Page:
Jumia gains financial agility and resilience for the changing African market

With financial reporting on Anaplan, teams have reliable data and more time to respond to market conditions

Jumia, an ecommerce marketplace serving 11 countries in Africa, must constantly respond to changing market conditions, but manual finance processes got in the way. With budgeting, forecasting, and reporting moved to Anaplan, the company gained agility and resiliency, and managers in national markets are able to respond rapidly to changes in their business.

We have almost real-time reporting of each country’s performance with Anaplan, so we are able to react extremely fast.

Antoine Maillet-Mezeray, CFO

To serve the growing, evolving needs of Africa’s 1.3 billion people, ecommerce marketplace Jumia must respond to constantly changing business conditions. Agility and financial resilience are key to Jumia’s success, but they haven’t always come easy.

In its early years, Jumia’s finance team needed 20 to 25 days to produce financial reports, and planning was a struggle. “Every time we wanted to run a budget, forecast, or benchmark on a country, we needed to start from scratch,” recalls Rodolphe Mollet, Jumia’s Head of FP&A.

To address these challenges, Jumia deployed Anaplan in late January 2020—first for driver-based budgeting, and then for forecasting, and finally for management and statutory reporting (both profit and loss and balance sheets). Over a 12-week deployment, aided by Sonum International, Jumia enabled its finance personnel in more than a dozen countries to collaborate on forecasts and budgets. They created custom dashboards to support foreign-exchange scenario modeling and built management and statutory reports to leverage identical structures.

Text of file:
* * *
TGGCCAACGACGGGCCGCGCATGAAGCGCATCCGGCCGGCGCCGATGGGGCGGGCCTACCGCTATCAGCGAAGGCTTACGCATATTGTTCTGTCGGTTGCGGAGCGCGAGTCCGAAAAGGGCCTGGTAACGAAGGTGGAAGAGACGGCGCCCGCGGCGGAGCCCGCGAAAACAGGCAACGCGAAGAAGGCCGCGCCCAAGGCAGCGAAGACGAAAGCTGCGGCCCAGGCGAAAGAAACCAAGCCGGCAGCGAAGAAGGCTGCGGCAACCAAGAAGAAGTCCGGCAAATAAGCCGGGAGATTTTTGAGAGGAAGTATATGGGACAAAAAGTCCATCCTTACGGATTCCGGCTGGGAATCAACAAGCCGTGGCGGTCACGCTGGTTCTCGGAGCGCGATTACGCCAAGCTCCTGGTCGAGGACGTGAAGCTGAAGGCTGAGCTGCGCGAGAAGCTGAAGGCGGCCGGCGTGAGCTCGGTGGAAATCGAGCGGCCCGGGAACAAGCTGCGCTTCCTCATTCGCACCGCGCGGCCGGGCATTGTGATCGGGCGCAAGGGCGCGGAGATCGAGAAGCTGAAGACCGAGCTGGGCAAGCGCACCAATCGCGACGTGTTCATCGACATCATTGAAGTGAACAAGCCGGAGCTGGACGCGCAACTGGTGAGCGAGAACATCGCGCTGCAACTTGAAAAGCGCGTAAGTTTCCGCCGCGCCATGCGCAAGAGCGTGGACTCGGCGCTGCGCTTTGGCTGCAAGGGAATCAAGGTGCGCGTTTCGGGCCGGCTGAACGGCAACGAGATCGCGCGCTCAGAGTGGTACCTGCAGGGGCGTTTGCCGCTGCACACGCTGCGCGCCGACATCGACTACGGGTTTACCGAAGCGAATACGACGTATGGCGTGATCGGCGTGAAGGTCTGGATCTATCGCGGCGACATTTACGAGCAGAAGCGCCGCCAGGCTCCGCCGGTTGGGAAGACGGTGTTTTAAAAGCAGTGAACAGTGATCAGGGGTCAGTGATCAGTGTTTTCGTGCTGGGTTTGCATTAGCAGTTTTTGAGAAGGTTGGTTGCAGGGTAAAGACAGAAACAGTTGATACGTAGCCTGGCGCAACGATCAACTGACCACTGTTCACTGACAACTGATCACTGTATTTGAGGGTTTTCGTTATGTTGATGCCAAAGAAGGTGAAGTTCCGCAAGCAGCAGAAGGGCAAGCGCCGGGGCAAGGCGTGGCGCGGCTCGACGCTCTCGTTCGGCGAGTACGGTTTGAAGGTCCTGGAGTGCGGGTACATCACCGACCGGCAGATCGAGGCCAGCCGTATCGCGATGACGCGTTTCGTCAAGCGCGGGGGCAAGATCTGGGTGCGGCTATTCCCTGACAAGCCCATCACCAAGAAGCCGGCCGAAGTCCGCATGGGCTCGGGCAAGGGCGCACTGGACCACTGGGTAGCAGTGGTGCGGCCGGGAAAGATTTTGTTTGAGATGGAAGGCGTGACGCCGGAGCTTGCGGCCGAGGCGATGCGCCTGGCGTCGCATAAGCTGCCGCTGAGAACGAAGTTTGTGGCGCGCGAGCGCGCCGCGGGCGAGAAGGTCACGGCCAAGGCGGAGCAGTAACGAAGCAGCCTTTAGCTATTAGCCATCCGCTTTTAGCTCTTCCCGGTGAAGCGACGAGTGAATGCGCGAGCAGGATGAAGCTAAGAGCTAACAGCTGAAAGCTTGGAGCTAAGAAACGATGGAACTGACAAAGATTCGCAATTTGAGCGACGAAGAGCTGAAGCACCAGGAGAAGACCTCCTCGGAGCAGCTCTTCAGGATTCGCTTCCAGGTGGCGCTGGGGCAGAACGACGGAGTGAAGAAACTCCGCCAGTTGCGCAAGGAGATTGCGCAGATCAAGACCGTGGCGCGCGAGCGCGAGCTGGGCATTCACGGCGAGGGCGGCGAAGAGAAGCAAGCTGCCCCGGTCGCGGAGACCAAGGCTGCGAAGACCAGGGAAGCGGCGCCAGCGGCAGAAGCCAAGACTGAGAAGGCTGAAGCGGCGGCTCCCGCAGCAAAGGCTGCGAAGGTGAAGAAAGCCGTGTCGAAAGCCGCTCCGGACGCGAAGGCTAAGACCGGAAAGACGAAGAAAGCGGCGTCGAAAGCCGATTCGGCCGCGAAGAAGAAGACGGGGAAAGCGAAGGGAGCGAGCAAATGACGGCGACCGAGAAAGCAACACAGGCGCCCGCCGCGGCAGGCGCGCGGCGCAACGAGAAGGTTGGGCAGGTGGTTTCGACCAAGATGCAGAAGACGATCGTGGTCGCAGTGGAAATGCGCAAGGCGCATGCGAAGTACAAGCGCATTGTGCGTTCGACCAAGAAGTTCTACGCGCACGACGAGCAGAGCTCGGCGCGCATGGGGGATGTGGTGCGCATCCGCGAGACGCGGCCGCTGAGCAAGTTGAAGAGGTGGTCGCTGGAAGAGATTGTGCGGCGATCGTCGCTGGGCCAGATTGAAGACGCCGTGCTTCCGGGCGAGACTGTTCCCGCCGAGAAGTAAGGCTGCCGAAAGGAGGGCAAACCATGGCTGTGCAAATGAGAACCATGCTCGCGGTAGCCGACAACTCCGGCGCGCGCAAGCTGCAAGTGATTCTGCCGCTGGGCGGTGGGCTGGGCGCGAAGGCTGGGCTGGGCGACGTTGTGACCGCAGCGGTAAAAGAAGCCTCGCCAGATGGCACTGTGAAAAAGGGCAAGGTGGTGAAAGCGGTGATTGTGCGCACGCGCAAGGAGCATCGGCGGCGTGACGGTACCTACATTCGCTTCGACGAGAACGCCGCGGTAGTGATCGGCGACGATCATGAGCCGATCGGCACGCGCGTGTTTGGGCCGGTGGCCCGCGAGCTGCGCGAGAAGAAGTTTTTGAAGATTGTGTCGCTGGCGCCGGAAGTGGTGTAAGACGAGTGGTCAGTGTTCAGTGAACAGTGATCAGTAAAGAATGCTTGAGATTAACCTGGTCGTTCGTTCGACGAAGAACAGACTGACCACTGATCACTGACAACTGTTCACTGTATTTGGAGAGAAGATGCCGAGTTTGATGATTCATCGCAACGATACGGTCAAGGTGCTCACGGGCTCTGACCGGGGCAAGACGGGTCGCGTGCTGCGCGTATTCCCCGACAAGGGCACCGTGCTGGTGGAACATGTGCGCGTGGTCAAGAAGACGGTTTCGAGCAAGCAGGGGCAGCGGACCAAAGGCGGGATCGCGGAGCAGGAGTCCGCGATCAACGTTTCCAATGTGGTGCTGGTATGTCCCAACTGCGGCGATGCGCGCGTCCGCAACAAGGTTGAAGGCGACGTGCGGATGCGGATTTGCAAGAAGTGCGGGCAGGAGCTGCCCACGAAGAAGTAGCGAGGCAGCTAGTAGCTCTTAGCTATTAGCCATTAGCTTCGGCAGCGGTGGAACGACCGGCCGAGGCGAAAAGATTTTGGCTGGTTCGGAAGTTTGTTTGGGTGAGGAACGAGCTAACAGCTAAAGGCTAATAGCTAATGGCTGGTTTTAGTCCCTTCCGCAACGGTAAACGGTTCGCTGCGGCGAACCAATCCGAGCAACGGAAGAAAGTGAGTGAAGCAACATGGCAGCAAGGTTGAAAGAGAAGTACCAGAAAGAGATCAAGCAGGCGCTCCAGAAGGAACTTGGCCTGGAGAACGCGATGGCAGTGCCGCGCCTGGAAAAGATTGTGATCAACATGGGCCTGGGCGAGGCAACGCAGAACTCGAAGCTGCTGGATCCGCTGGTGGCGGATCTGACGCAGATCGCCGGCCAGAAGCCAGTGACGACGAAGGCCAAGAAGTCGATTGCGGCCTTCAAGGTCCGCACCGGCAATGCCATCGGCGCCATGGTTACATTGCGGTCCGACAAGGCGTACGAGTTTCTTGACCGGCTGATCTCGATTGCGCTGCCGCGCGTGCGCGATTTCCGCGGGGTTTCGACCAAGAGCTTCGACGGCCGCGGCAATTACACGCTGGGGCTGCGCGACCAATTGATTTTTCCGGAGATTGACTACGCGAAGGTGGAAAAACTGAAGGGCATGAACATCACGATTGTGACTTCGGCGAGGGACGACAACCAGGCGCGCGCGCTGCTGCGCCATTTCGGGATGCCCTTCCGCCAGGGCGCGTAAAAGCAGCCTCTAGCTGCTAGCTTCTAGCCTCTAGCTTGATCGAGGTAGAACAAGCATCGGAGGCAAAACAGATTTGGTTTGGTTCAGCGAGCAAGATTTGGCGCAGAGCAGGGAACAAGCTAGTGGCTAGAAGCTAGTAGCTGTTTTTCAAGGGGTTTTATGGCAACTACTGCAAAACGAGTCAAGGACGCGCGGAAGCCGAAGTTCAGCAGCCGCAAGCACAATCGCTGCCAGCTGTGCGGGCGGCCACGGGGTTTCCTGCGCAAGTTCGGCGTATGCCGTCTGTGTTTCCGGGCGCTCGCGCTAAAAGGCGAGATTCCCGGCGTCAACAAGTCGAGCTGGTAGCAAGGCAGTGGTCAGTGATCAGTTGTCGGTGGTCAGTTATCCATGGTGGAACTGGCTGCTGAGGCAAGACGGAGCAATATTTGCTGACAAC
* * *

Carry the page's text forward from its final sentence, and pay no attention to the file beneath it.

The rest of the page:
As a result, tens of categories—ranging from food delivery to payment services, each with unique business processes and financial calculations—coexist on a single platform and contribute figures to a single company-wide financial picture. A co-build approach made the complex project a success, says Maud Vermeulen of Sonum. “Together, we made the puzzle work,” she notes. “The co-build approach we applied allowed us to transfer knowledge in both directions, making sure we understood what was required to support Jumia’s business and Jumia becoming self-servicing on Anaplan.”

Jumia’s statutory reports are ready in less than a week with Anaplan—an 80%-plus time savings. “The ability to know what happened and take action just days after closing is priceless,” Mollet says. Identifying issues and potential actions is easy thanks to drill-down capabilities that show profitability dynamics for each country. “In two clicks, you know the issue and can change the trajectory for the following month,” he explains.

Faster, better reporting permits local finance teams to focus more energy on operations, including serving the thousands of merchants in the Jumia marketplace. When COVID-19 struck Africa, this operational focus paid off: As each country (and some individual cities) enacted different laws and restrictions, Jumia quickly adjusted operations and adapted its product assortments region-by-region, often to provide essentials like masks and hand sanitizer. “We have almost real-time reporting of each country’s performance with Anaplan, so we are able to react extremely fast,” notes CFO Antoine Maillet-Mezeray. He adds that Anaplan’s ease of use, flexibility, and availability via the cloud supports Jumia’s distributed business model. “Anaplan is a perfect match, in terms of architecture, with the way we work,” he notes.

Since its initial launch in finance, Jumia has expanded Anaplan use into logistics, a major cost center. Also, about half of the HR team now uses Anaplan to budget and forecast people costs; since Jumia employs around 5,000 in Africa, Mollet expects workforce planning to be yet another win for the company.

“Anaplan has become the trustable source at Jumia,” Mollet concludes. “When people want financial data they can rely on, they turn to Anaplan.”